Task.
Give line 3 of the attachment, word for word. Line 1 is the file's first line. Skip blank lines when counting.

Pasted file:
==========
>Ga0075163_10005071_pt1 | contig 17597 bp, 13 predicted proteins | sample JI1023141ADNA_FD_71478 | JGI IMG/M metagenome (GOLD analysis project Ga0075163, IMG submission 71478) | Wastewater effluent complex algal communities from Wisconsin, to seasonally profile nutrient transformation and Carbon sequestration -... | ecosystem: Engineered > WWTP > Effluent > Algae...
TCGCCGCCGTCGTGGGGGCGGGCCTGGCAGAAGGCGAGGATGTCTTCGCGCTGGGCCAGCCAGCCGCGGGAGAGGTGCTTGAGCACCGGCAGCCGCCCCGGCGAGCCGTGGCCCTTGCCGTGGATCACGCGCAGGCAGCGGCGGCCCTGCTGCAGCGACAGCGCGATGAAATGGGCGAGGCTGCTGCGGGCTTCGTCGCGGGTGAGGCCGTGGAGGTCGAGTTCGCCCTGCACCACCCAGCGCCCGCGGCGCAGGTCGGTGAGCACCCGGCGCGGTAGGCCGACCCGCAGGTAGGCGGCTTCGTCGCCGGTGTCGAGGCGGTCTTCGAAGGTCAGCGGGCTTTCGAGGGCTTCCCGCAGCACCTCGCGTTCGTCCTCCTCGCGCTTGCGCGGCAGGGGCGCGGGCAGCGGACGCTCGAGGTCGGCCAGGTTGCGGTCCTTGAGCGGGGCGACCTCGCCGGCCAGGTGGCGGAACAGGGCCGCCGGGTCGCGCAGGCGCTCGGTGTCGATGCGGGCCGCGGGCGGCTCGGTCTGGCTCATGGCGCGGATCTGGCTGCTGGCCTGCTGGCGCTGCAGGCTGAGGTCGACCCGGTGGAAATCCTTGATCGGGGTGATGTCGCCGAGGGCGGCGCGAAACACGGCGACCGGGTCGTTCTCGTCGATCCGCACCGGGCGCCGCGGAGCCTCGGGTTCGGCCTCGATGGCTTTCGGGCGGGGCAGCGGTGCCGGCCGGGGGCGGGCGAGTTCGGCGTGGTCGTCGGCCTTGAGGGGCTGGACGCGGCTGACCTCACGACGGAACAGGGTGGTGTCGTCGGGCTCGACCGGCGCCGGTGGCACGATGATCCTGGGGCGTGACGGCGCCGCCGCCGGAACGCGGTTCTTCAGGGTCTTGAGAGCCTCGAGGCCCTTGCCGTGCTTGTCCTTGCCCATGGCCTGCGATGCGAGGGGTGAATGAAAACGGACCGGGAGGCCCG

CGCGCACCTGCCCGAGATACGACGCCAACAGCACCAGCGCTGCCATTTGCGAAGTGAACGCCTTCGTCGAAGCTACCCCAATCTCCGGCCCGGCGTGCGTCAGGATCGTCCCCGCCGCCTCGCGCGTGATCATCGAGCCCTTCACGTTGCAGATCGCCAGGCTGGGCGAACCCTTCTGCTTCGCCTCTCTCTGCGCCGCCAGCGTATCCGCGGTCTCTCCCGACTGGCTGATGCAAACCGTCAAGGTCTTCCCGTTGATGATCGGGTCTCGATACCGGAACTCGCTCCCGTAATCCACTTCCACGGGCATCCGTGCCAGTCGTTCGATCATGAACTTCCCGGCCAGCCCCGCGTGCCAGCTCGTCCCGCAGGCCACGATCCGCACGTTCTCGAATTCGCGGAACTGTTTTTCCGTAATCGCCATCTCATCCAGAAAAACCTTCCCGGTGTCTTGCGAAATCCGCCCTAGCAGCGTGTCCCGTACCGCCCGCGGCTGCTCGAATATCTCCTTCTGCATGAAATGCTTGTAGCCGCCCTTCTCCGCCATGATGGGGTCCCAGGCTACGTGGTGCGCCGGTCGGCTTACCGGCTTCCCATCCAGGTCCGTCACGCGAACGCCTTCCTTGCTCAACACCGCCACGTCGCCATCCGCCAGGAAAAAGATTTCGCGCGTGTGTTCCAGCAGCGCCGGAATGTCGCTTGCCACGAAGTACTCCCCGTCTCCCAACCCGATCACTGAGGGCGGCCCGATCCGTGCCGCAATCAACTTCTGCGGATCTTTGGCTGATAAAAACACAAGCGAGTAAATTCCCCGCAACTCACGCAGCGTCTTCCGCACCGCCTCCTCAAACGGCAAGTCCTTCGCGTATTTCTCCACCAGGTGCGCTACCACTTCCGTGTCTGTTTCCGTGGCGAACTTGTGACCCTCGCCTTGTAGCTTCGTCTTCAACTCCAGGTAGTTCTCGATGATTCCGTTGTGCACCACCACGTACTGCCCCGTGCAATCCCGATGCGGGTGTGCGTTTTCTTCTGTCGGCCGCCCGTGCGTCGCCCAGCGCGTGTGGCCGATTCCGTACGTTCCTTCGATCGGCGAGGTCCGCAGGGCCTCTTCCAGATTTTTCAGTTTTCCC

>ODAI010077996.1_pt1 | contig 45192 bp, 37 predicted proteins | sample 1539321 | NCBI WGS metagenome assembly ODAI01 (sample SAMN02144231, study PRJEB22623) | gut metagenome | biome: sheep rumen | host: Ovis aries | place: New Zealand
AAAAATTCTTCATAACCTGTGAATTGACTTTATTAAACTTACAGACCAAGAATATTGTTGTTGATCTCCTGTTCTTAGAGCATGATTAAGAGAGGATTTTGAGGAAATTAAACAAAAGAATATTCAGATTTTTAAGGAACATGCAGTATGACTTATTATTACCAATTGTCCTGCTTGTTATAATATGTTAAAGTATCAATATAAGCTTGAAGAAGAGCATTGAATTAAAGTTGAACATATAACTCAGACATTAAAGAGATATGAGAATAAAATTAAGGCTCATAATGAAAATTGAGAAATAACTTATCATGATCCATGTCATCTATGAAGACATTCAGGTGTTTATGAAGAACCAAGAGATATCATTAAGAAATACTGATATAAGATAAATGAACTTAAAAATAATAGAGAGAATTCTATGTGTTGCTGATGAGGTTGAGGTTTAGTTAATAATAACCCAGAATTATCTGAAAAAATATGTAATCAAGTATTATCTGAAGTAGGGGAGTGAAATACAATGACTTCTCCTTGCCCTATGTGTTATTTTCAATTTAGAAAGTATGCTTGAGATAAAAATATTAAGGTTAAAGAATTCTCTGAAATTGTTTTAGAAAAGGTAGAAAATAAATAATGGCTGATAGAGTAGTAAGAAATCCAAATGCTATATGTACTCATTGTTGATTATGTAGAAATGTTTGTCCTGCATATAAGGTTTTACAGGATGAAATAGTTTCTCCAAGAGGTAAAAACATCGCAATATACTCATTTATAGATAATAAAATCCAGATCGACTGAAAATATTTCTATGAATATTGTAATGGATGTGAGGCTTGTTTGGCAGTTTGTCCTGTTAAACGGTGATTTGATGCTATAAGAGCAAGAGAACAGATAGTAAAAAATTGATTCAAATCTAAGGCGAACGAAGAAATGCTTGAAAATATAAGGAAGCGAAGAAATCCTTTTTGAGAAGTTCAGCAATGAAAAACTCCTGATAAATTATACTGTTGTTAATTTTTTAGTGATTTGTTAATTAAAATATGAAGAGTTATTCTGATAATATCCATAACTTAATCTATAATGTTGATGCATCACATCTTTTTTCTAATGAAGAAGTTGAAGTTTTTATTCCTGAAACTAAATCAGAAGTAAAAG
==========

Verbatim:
CGCGCACCTGCCCGAGATACGACGCCAACAGCACCAGCGCTGCCATTTGCGAAGTGAACGCCTTCGTCGAAGCTACCCCAATCTCCGGCCCGGCGTGCGTCAGGATCGTCCCCGCCGCCTCGCGCGTGATCATCGAGCCCTTCACGTTGCAGATCGCCAGGCTGGGCGAACCCTTCTGCTTCGCCTCTCTCTGCGCCGCCAGCGTATCCGCGGTCTCTCCCGACTGGCTGATGCAAACCGTCAAGGTCTTCCCGTTGATGATCGGGTCTCGATACCGGAACTCGCTCCCGTAATCCACTTCCACGGGCATCCGTGCCAGTCGTTCGATCATGAACTTCCCGGCCAGCCCCGCGTGCCAGCTCGTCCCGCAGGCCACGATCCGCACGTTCTCGAATTCGCGGAACTGTTTTTCCGTAATCGCCATCTCATCCAGAAAAACCTTCCCGGTGTCTTGCGAAATCCGCCCTAGCAGCGTGTCCCGTACCGCCCGCGGCTGCTCGAATATCTCCTTCTGCATGAAATGCTTGTAGCCGCCCTTCTCCGCCATGATGGGGTCCCAGGCTACGTGGTGCGCCGGTCGGCTTACCGGCTTCCCATCCAGGTCCGTCACGCGAACGCCTTCCTTGCTCAACACCGCCACGTCGCCATCCGCCAGGAAAAAGATTTCGCGCGTGTGTTCCAGCAGCGCCGGAATGTCGCTTGCCACGAAGTACTCCCCGTCTCCCAACCCGATCACTGAGGGCGGCCCGATCCGTGCCGCAATCAACTTCTGCGGATCTTTGGCTGATAAAAACACAAGCGAGTAAATTCCCCGCAACTCACGCAGCGTCTTCCGCACCGCCTCCTCAAACGGCAAGTCCTTCGCGTATTTCTCCACCAGGTGCGCTACCACTTCCGTGTCTGTTTCCGTGGCGAACTTGTGACCCTCGCCTTGTAGCTTCGTCTTCAACTCCAGGTAGTTCTCGATGATTCCGTTGTGCACCACCACGTACTGCCCCGTGCAATCCCGATGCGGGTGTGCGTTTTCTTCTGTCGGCCGCCCGTGCGTCGCCCAGCGCGTGTGGCCGATTCCGTACGTTCCTTCGATCGGCGAGGTCCGCAGGGCCTCTTCCAGATTTTTCAGTTTTCCC